Today’s front pages – Thursday, April 11

The Copenhagen Post’s daily digest of what the Danish dailies are reporting on their front pages

Denmark expects billions from tax havens

The tax minister, Holger K Nielsen (Socialistisk Folkeparti), wants to go after Danes who have assets in tax havens. Nielsen said that he expected new money-gathering initiatives to be put in place, including the sharing of more bank details within the EU, which could end up saving the Danish state billions of kroner. According to the EU Commission, tax cheaters cost the European coffers about 7.5 trillion kroner a year. – Politiken

Less single children, more step kids

The increasing number of mixed families means that there are fewer single children who grow up alone with two parents’ attention. Through just one generation, the number of Danish children who have grown up alone with both of their parents has halved, according to new figures from Statistics Denmark. The figures showed that since 1980 the number of single children has fallen from nine percent to five percent, while the number of step siblings has shot up from 13 percent to 36 percent. – Kristeligt-Dagblad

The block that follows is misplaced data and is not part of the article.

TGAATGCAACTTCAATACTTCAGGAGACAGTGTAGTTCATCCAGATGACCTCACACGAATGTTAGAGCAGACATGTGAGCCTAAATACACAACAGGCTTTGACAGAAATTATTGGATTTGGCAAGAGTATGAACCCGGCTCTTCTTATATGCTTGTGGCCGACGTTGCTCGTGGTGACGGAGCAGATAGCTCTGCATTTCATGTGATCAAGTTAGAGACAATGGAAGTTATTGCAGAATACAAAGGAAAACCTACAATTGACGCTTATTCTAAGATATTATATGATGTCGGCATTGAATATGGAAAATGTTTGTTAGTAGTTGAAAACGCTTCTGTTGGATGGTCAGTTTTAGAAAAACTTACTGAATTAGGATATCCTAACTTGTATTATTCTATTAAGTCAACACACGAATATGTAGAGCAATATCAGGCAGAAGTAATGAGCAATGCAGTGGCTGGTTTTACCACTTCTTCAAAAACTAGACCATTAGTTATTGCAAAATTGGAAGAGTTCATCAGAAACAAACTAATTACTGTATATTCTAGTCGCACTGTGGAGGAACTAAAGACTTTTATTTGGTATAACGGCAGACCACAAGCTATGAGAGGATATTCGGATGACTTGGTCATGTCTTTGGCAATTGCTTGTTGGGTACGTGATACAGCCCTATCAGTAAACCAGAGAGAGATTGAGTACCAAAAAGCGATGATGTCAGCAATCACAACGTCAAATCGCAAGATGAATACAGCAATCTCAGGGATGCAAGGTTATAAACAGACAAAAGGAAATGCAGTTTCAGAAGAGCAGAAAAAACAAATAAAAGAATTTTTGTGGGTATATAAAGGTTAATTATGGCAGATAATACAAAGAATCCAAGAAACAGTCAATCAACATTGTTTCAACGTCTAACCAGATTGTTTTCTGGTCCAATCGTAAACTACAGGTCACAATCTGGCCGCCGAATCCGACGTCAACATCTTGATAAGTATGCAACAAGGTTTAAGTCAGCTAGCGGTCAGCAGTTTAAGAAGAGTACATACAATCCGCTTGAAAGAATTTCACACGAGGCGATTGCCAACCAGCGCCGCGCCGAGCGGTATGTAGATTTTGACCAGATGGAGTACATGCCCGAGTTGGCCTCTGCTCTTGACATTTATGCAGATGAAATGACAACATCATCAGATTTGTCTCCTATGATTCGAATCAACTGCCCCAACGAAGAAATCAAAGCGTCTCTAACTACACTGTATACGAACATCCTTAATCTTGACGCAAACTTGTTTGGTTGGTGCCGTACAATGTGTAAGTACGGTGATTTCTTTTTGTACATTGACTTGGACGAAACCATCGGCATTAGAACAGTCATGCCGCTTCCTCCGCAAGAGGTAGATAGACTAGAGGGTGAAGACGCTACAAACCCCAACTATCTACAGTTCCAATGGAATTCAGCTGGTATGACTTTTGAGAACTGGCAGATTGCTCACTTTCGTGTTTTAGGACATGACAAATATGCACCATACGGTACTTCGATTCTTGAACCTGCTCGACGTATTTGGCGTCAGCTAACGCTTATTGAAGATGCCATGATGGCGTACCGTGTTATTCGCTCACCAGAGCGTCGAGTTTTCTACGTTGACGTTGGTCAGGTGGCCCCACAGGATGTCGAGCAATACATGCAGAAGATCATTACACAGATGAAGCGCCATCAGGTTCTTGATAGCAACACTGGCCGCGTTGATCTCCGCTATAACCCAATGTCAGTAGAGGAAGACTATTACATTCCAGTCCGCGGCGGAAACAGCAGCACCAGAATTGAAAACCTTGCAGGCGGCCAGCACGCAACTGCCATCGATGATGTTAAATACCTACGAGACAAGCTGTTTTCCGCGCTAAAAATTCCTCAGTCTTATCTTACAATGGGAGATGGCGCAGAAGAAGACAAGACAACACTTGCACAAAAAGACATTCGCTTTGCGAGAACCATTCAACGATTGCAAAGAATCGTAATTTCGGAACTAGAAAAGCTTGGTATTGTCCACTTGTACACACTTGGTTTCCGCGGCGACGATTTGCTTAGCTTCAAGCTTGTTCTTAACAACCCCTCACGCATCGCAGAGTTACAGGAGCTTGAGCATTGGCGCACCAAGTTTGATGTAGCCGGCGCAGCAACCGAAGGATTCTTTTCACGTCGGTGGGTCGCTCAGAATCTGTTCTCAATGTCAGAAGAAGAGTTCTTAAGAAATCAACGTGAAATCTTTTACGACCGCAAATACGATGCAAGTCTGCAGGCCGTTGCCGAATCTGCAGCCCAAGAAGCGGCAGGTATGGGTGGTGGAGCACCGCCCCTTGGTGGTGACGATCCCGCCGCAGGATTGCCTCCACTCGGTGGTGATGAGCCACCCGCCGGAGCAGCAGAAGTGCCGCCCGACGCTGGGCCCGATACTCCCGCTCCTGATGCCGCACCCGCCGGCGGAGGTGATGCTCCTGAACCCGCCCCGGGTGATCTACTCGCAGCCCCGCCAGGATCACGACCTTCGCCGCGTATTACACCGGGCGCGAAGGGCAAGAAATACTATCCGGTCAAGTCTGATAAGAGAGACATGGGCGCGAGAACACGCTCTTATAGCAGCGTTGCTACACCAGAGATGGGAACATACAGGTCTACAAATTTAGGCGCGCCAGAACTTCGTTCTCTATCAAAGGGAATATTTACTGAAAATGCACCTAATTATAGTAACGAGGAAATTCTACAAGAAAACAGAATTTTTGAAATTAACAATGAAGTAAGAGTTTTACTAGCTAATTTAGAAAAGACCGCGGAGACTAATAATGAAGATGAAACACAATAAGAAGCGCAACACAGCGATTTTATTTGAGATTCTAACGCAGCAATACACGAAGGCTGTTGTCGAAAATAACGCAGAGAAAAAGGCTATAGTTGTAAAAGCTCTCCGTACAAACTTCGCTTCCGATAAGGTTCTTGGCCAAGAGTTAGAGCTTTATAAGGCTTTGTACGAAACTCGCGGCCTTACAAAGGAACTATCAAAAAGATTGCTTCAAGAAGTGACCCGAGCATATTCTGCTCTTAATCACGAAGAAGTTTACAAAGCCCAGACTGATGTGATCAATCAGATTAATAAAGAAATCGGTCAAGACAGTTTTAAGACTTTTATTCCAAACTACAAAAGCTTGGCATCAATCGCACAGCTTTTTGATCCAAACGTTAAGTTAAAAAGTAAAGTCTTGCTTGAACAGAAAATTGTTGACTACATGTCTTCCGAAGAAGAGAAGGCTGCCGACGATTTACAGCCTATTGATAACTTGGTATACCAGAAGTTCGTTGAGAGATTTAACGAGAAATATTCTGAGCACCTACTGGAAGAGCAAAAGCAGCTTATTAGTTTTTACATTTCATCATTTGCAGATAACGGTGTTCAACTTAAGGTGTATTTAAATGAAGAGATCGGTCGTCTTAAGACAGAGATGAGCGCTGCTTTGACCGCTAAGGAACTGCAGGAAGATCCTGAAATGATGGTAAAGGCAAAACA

SF on collision course with the government

With party head Annette Vilhelmsen leading the way, government coalition party Socialistisk Folkeparti has now said that it opposes central aspects of the government’s politics. In a summary of the past year, SF members said that they “are not pleased” about the proposed corporate tax cuts, that “not everything” in the unemployment benefit reform (kontanthjælpsreform) represents SF's policies, and that Denmark should join the 11 EU countries that are looking to tax financial transactions. Vilhelmsen went on to say that the latest government proposal includes “very good, less good and very poor elements". – Jyllands-Posten

Venstre used private emails in tax case

Former tax minister, Troels Lund Poulsen (Venstre), was informed by a party colleague about Stephen Kinnock and Helle Thorning-Schmidt’s personal tax audit . The email contradicts Venstre’s explanations to the so-called 'Taxgate Commission' that the party in no way was involved with, or interested in, Taxgate. Additionally, the use of private email addresses could suggest that the party purposely tried to avoid attention from the public. It is not illegal to use private emails for government business, but usually politicians communicate through official channels, a professor of constitutional law at the University of Copenhagen said. – Berlingske